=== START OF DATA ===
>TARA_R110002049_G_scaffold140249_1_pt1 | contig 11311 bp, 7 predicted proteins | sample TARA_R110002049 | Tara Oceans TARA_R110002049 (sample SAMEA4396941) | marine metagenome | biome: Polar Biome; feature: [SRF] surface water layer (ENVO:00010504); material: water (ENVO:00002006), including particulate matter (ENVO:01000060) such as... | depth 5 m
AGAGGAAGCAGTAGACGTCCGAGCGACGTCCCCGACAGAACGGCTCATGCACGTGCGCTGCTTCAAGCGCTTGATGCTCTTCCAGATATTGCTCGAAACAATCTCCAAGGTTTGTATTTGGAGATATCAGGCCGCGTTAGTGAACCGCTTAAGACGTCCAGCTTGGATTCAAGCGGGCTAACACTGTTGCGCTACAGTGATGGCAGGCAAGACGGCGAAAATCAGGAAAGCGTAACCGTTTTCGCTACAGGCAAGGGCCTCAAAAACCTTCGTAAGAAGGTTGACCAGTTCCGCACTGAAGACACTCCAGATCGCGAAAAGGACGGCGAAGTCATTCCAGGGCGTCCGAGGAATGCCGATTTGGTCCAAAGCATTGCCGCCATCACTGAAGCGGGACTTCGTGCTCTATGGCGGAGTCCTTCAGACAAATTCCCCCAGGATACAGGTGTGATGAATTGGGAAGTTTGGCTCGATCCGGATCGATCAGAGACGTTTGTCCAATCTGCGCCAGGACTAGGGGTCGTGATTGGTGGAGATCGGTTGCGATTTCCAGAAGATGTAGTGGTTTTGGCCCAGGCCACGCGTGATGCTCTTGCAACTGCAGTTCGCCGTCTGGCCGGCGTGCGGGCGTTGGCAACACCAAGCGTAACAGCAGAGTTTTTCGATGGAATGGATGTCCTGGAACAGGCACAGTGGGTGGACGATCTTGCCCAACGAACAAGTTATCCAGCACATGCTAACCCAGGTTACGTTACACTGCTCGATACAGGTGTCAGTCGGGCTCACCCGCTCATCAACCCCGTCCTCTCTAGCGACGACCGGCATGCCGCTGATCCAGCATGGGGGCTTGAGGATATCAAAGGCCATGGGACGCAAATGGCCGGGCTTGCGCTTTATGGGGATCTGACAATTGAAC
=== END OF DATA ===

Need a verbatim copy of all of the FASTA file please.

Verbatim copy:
>TARA_R110002049_G_scaffold140249_1_pt1 | contig 11311 bp, 7 predicted proteins | sample TARA_R110002049 | Tara Oceans TARA_R110002049 (sample SAMEA4396941) | marine metagenome | biome: Polar Biome; feature: [SRF] surface water layer (ENVO:00010504); material: water (ENVO:00002006), including particulate matter (ENVO:01000060) such as... | depth 5 m
AGAGGAAGCAGTAGACGTCCGAGCGACGTCCCCGACAGAACGGCTCATGCACGTGCGCTGCTTCAAGCGCTTGATGCTCTTCCAGATATTGCTCGAAACAATCTCCAAGGTTTGTATTTGGAGATATCAGGCCGCGTTAGTGAACCGCTTAAGACGTCCAGCTTGGATTCAAGCGGGCTAACACTGTTGCGCTACAGTGATGGCAGGCAAGACGGCGAAAATCAGGAAAGCGTAACCGTTTTCGCTACAGGCAAGGGCCTCAAAAACCTTCGTAAGAAGGTTGACCAGTTCCGCACTGAAGACACTCCAGATCGCGAAAAGGACGGCGAAGTCATTCCAGGGCGTCCGAGGAATGCCGATTTGGTCCAAAGCATTGCCGCCATCACTGAAGCGGGACTTCGTGCTCTATGGCGGAGTCCTTCAGACAAATTCCCCCAGGATACAGGTGTGATGAATTGGGAAGTTTGGCTCGATCCGGATCGATCAGAGACGTTTGTCCAATCTGCGCCAGGACTAGGGGTCGTGATTGGTGGAGATCGGTTGCGATTTCCAGAAGATGTAGTGGTTTTGGCCCAGGCCACGCGTGATGCTCTTGCAACTGCAGTTCGCCGTCTGGCCGGCGTGCGGGCGTTGGCAACACCAAGCGTAACAGCAGAGTTTTTCGATGGAATGGATGTCCTGGAACAGGCACAGTGGGTGGACGATCTTGCCCAACGAACAAGTTATCCAGCACATGCTAACCCAGGTTACGTTACACTGCTCGATACAGGTGTCAGTCGGGCTCACCCGCTCATCAACCCCGTCCTCTCTAGCGACGACCGGCATGCCGCTGATCCAGCATGGGGGCTTGAGGATATCAAAGGCCATGGGACGCAAATGGCCGGGCTTGCGCTTTATGGGGATCTGACAATTGAAC